If you're after the best inch per pound ratio around, you're going to like this SharpWrite your own review
- Loads of screen for the money
- Freeview HD, DLNA
- pictures are colourful and clean
- HD looks good, 3D is stable
- Some issues with motion
- weak smart TV offering
We understand if you have to take our word for it on this one, but suffice to say that somehow a 70in TV seems a heck of a lot bigger than a 65in TV.
We’ve become strangely accustomed to the likes of 50in+ sets in recent years, and have to consciously remind ourselves how big these TVs are when it comes to testing. Remembering what we have room for in our own homes normally does the trick.
But with a 70in TV such as this Sharp LC-70LE741E (a suitably large model name), we don’t need reminding.
And yet, check out the price. Sharp is no stranger to supersize screens – it commands a dedicated section on the Sharp website, no less – but last time we saw a 60in set, a relative minnow, it had a price tag of £3300.
So even as we heave it out of the box/small shed in which it’s delivered, we’re thinking this 70in LCD TV has the potential to be something of a steal.
Sharp LC-70LE741E: Design and style
Hats off to Sharp for managing to make this massive TV so presentable. It's a little fatter than the super-slim screens we might be used to of late, but it's still pretty thin and also sports a bezel as slight as the average out there.
Given that it sits on a standard pedestal stand, we're a little bemused that you can't rotate the screen but figure it's most likely that that the majority of buyers will get this set mounted on a wall. With the Sharp weighing in at 56Kg, just make sure it's a strong one.
The chassis is chunkier than that of the average set, unsurprisingly, measuring nearly 9cm in depth – without which you might worry about its stability in high winds. Inside, there’s everything you’d expect in a TV in 2012.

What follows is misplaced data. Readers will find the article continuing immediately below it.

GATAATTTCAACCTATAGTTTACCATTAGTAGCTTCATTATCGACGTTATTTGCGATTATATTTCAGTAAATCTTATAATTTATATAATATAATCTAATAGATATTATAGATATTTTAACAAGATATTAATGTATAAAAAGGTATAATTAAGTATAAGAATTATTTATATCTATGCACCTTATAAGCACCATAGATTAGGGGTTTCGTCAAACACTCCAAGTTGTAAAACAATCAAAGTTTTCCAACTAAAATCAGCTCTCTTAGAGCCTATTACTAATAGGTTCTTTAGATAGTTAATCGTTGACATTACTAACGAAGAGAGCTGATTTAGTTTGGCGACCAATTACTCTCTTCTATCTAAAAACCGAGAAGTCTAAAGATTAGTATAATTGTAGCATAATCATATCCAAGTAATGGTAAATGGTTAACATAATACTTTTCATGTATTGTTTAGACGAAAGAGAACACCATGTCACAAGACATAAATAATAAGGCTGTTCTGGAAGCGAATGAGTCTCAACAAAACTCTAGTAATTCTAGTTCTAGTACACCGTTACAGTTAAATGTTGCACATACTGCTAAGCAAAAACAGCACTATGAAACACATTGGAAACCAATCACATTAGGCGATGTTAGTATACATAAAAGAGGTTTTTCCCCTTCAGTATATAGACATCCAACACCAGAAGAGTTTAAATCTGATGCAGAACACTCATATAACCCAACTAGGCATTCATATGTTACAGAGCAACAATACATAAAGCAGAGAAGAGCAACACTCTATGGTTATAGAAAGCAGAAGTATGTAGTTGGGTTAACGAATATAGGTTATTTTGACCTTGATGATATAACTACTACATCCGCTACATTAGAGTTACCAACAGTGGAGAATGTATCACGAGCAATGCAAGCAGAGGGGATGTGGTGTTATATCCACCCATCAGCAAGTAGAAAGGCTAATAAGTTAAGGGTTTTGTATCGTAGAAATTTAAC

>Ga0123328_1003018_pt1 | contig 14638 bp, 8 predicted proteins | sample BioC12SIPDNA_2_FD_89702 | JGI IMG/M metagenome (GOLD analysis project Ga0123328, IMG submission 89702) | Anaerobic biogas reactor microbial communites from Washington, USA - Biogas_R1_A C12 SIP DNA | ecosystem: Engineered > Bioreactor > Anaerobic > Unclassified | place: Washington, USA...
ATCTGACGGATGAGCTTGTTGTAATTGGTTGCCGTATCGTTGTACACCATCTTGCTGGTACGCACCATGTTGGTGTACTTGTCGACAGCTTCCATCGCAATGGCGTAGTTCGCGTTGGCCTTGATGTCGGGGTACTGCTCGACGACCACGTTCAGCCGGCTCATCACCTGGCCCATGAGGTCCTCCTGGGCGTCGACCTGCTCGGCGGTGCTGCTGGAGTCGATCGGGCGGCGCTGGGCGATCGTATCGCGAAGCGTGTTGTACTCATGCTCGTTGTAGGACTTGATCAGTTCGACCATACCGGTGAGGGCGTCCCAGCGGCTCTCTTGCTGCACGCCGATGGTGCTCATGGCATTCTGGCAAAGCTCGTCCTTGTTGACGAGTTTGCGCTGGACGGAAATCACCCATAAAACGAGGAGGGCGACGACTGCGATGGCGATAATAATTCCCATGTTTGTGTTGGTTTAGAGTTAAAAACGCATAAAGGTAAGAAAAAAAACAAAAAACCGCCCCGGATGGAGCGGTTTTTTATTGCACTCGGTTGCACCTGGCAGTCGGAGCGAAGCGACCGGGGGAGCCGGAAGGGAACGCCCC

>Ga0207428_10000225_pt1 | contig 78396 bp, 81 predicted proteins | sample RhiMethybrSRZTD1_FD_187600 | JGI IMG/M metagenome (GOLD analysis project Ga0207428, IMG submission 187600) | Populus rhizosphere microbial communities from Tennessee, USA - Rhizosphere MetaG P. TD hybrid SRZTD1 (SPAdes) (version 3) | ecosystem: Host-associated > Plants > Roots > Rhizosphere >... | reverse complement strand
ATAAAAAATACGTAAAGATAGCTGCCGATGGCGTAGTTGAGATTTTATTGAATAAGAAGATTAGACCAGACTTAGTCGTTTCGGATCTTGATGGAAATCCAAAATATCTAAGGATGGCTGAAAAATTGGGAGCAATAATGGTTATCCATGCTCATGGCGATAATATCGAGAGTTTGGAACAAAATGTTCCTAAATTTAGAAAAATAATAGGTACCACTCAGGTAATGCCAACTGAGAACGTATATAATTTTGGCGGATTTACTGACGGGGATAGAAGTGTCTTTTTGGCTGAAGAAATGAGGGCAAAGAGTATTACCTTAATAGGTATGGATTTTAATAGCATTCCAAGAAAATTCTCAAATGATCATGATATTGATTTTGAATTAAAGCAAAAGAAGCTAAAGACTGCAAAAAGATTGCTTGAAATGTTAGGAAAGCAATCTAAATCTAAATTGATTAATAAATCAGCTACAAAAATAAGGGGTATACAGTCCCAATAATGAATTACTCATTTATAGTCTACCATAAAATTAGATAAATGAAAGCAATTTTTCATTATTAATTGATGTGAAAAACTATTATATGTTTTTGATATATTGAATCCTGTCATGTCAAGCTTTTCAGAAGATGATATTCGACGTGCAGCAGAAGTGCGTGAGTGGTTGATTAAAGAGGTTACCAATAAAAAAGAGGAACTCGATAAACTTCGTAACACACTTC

Sharp LC-70LE741E: Tech specs
It’s a full HD resolution, active-shutter 3D TV, with edge LED backlighting. There’s a Freeview HD tuner, four HDMI inputs, two USB inputs, and the option of wired or wireless internet connectivity.
Connect to your network and as well as DLNA streaming of your own content you can access Sharp’s Aquos Net+ content portal.
Sadly, the selection here is a little limited: there’s no BBC iPlayer nor any catch-up TV service, and the only video content comes from YouTube and the not-particularly-well-stocked Box Office 365 and Viewster.
That said, there is Aupeo! internet radio and the iConcerts pay-as-you-go live music app, which also has a wealth of free content.
It has to be said: moving around the Sharp’s interface, and between sources, could be slicker.
The TV is sluggish to react to commands and neither the main home menu nor the EPG gives you an in-picture view of the live TV screen, which is a little frustrating.
Sharp LC-70LE741E: Remote control
The Sharp remote looks fairly ordinary but is slim, lightweight and pretty simple to get your head around. Sensibly, the main buttons are grouped together towards the bottom, within thumbing distance, with the volume and channel controls just above.
With all that said, our main issue is with the sluggishness of responses to button presses. It’s most notable when changing channels, skipping up and down taking a good few seconds.
A similar pause is required if you want to scroll through a series of channels.
The main home button takes you to a smart-looking home screen. Icons here allow you to access the TV's key features. Strangely, you seem to have to come through this screen to access the picture settings, which, by contrast, use a tired-looking set of scrolling menus.
Talking of which, the EPG doesn’t look too easy on the eyes, either. There’s no picture-in-picture option so you can’t keep an eye on EastEnders as you see what’s on later, and the chosen font and general mass of text makes for a pretty ugly experience. That said, it is just a button press away, getting its own dedicated key on the remote.
Sharp LC-70LE741E: Picture quality
Still, once you’re settled on some content, the quality of the picture goes a long way to making up for it.
Watching the Freeview tuner, colours are vibrant, black levels are solid, and there’s good attention to detail. Standard definition channels hold up well to being upscaled to fit the 1920 x 1080 resolution screen, while switch to HD and the picture sharpens and looks clean.
Watching DVD or Blu-ray discs you don’t quite get the contrast levels of some (smaller) screens and fast motion isn’t rock solid, but it’s still an enjoyable picture, remaining largely free from noise and instability, and delivering punchy colours.
You’ll have to buy the USB rechargeable 3D glasses separately, but do so and it’s more of the same as far as the extra dimension's concerned: we do notice the motion issues, but there’s decent depth and the rest of the picture is pretty strong.
Sharp LC-70LE741E: Verdict
The size does matter – we can’t help but be drawn to watching everything in super-size when the quality’s good. Remind yourself of the price, and you’ll realise why we think this TV is a real steal.